In a boardwalk believe-it-or-not, Ripley returns as Ripley's owner

`I think we regretted ever leaving Ocean City,' company executive says

April 11, 2002|By June Arney | June Arney,SUN STAFF

For years, officials at Ripley's Entertainment Inc. wished they had never left Ocean City.

The Ripley's name returned to the seaside resort last year as a franchised operation. Now, the corporation has bought back the franchise after the museum's first year of operations exceeded projections.

When the boardwalk museum - Ripley's Believe It or Not Museum with the 50-foot-long, animated shark crashing through it - opened in May, it returned to the same building where a Ripley's had operated years earlier.

From 1978 to 1984, Ripley's corporate office operated a museum there, said Edward T. Meyer, vice president of exhibits and archives at Ripley's Entertainment in Orlando, Fla. Because the rent was going to rise significantly, the company made the decision to pull out of the resort town.

"I think we regretted ever leaving Ocean City," Meyer said. "We've looked at Ocean City many times thinking we should be there. ... You want to go back, but you can't go back until the right spot is available."

The space was used for other businesses until Bill Sims, past president and former chairman of the International Association of Amusement Parks and Attractions, leased the building last summer and opened the museum franchise. Recently, he sold the franchise back to Ripley and the corporation took over his lease, Sims said.

"The numbers were great," he said. "I got an offer, and I made a decision to sell." He and Ripley's officials declined to reveal the sale price or to provide attendance numbers for the 10,000-square-foot museum located by Trimper Rides & Amusements at the south end of the boardwalk.

"I was always extremely optimistic about the Ocean City market," Sims said. "I exceeded my projection, but I was not surprised. It's a good market."

Sims now plans to pursue future development projects with Ripley's, he said.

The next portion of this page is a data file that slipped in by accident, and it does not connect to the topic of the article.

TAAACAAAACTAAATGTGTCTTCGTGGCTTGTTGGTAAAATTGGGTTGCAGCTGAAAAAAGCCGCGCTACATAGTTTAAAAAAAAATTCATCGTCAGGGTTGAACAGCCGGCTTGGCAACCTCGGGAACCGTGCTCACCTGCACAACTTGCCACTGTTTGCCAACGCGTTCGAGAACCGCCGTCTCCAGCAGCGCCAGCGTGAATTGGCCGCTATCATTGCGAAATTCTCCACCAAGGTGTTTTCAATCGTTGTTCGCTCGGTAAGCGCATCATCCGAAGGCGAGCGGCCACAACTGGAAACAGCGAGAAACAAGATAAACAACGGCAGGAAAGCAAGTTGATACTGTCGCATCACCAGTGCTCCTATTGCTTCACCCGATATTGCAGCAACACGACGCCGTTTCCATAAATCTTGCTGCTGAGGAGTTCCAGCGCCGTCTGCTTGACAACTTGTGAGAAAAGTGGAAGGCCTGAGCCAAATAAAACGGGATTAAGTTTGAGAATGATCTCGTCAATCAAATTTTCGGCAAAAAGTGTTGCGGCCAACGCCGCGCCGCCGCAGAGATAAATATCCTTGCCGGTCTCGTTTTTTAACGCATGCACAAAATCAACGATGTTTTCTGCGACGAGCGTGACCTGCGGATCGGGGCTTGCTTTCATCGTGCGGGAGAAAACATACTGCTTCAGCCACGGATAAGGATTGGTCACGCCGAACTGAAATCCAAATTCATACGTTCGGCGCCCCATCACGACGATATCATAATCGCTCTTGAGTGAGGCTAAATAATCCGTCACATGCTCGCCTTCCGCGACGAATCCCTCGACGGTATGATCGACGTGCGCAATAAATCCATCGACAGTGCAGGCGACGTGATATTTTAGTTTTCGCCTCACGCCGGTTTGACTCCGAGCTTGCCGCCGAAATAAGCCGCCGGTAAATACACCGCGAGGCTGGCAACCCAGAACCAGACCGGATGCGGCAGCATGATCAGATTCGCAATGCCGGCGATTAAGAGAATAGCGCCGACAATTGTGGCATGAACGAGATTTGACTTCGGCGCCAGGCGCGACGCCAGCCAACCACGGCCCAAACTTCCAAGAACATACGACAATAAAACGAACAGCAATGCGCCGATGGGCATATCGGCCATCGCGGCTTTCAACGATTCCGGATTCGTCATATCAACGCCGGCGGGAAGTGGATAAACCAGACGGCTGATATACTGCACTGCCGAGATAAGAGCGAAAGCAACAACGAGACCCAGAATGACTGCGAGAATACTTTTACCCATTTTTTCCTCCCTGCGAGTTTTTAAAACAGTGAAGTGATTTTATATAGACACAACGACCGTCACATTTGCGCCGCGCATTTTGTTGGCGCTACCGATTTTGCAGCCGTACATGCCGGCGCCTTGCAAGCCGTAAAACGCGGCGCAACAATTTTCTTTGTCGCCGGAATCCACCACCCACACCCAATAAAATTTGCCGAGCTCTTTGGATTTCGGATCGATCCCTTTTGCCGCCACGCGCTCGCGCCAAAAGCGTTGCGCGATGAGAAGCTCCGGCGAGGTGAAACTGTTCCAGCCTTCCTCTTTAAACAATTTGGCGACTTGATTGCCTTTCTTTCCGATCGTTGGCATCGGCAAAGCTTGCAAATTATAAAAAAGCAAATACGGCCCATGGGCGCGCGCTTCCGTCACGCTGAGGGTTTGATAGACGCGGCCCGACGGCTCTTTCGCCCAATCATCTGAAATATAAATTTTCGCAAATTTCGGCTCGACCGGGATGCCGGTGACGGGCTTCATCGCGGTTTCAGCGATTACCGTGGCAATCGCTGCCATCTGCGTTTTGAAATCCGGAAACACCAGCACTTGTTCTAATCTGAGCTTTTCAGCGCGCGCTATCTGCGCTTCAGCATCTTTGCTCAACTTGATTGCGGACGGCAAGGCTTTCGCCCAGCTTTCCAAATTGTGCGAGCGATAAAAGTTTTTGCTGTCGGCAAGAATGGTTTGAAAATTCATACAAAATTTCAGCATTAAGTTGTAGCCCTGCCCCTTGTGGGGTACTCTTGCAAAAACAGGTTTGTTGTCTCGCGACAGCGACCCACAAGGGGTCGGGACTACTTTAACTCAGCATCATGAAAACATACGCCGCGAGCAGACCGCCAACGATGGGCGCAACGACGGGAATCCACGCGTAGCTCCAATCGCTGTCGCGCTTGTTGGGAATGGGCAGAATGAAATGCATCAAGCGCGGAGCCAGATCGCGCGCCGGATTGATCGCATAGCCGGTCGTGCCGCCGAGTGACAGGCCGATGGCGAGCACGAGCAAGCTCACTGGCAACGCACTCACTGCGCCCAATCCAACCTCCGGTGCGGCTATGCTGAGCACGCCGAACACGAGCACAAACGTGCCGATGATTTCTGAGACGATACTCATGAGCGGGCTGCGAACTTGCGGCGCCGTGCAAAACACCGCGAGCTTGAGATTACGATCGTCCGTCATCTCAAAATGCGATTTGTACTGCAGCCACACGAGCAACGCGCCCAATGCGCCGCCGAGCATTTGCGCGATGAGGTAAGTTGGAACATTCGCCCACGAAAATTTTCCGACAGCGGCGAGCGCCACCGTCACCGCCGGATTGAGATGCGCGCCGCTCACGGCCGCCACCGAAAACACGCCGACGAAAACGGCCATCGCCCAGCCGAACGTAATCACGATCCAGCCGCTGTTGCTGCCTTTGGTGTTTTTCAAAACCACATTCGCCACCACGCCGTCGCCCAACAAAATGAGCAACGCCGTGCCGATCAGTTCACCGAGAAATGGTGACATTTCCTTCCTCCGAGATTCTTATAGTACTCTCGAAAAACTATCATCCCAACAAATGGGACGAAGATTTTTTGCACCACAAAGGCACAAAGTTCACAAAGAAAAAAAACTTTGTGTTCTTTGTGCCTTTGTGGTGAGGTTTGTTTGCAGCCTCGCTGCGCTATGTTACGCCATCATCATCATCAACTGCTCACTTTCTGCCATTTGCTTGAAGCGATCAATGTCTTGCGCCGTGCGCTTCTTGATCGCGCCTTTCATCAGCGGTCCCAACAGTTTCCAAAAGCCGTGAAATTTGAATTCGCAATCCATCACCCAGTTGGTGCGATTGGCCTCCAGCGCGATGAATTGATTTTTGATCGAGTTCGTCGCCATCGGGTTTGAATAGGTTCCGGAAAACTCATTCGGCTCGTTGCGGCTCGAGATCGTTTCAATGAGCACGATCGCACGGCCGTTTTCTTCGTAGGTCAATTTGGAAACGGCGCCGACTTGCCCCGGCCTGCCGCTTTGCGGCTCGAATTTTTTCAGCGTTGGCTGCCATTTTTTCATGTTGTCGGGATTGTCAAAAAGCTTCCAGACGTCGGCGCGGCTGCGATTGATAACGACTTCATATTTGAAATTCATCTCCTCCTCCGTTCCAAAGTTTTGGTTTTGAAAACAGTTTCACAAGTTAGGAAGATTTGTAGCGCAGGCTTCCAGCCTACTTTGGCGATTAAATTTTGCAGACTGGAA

Inside the Ocean City location are more than 500 one-of-a-kind curiosities from around the world, including dinosaur artifacts, shrunken heads, torture chamber devices and an autopsy table.

The museum also houses a 42-foot replica roller coaster that it took a man 12 years to build and a meteorite from Mars worth more than $1 million, Meyer said.

Because of the Mars exhibit, the contents of the Ocean City museum are valued at between $3 million and $4 million, Meyer said. Typically the exhibits in a Ripley's museum are worth about $1.5 million, he said.

Ocean City's proximity to large metropolitan areas and a steady stream of visitors ensure a prime location for an attraction such as Ripley's, Meyer said. "It still does a good family business," he said of Ocean City. "It may be one of the last places of its kind."

Ripley's hopes to boost business by 20 percent over last year by staying open longer hours and later in the season, Meyer said. Already, the lobby has been renovated in advance of the summer season and an English Austin mini car, covered with gold-plated English pennies, installed by the cashier, he said.

Ripley's Entertainment owns and operates 40 attractions in nine countries.

A part of the Jim Pattison Group, one of Canada's largest privately owned companies, Ripley's family attractions draw more than 10 million guests a year.

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